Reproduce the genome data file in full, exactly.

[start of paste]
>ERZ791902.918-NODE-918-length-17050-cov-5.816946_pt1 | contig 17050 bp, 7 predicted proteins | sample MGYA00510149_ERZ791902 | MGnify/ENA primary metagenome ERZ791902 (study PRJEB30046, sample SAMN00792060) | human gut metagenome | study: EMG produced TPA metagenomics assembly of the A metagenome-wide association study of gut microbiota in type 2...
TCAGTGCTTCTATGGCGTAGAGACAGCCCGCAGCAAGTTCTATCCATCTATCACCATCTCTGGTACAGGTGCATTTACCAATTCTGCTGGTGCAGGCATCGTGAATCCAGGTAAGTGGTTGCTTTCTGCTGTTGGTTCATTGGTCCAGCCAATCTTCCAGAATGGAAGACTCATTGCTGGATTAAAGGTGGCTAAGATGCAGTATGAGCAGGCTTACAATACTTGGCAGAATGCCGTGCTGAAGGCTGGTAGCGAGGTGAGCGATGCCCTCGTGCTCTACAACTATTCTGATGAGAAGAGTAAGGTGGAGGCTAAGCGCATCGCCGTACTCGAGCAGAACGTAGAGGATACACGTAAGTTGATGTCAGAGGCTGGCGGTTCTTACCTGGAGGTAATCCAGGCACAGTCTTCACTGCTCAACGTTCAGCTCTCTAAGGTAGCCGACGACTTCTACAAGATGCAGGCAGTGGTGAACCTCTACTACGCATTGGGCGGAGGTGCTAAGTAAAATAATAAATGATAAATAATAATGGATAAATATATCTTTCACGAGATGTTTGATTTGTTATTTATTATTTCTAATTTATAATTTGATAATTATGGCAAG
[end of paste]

>ERZ791902.918-NODE-918-length-17050-cov-5.816946_pt1 | contig 17050 bp, 7 predicted proteins | sample MGYA00510149_ERZ791902 | MGnify/ENA primary metagenome ERZ791902 (study PRJEB30046, sample SAMN00792060) | human gut metagenome | study: EMG produced TPA metagenomics assembly of the A metagenome-wide association study of gut microbiota in type 2...
TCAGTGCTTCTATGGCGTAGAGACAGCCCGCAGCAAGTTCTATCCATCTATCACCATCTCTGGTACAGGTGCATTTACCAATTCTGCTGGTGCAGGCATCGTGAATCCAGGTAAGTGGTTGCTTTCTGCTGTTGGTTCATTGGTCCAGCCAATCTTCCAGAATGGAAGACTCATTGCTGGATTAAAGGTGGCTAAGATGCAGTATGAGCAGGCTTACAATACTTGGCAGAATGCCGTGCTGAAGGCTGGTAGCGAGGTGAGCGATGCCCTCGTGCTCTACAACTATTCTGATGAGAAGAGTAAGGTGGAGGCTAAGCGCATCGCCGTACTCGAGCAGAACGTAGAGGATACACGTAAGTTGATGTCAGAGGCTGGCGGTTCTTACCTGGAGGTAATCCAGGCACAGTCTTCACTGCTCAACGTTCAGCTCTCTAAGGTAGCCGACGACTTCTACAAGATGCAGGCAGTGGTGAACCTCTACTACGCATTGGGCGGAGGTGCTAAGTAAAATAATAAATGATAAATAATAATGGATAAATATATCTTTCACGAGATGTTTGATTTGTTATTTATTATTTCTAATTTATAATTTGATAATTATGGCAAG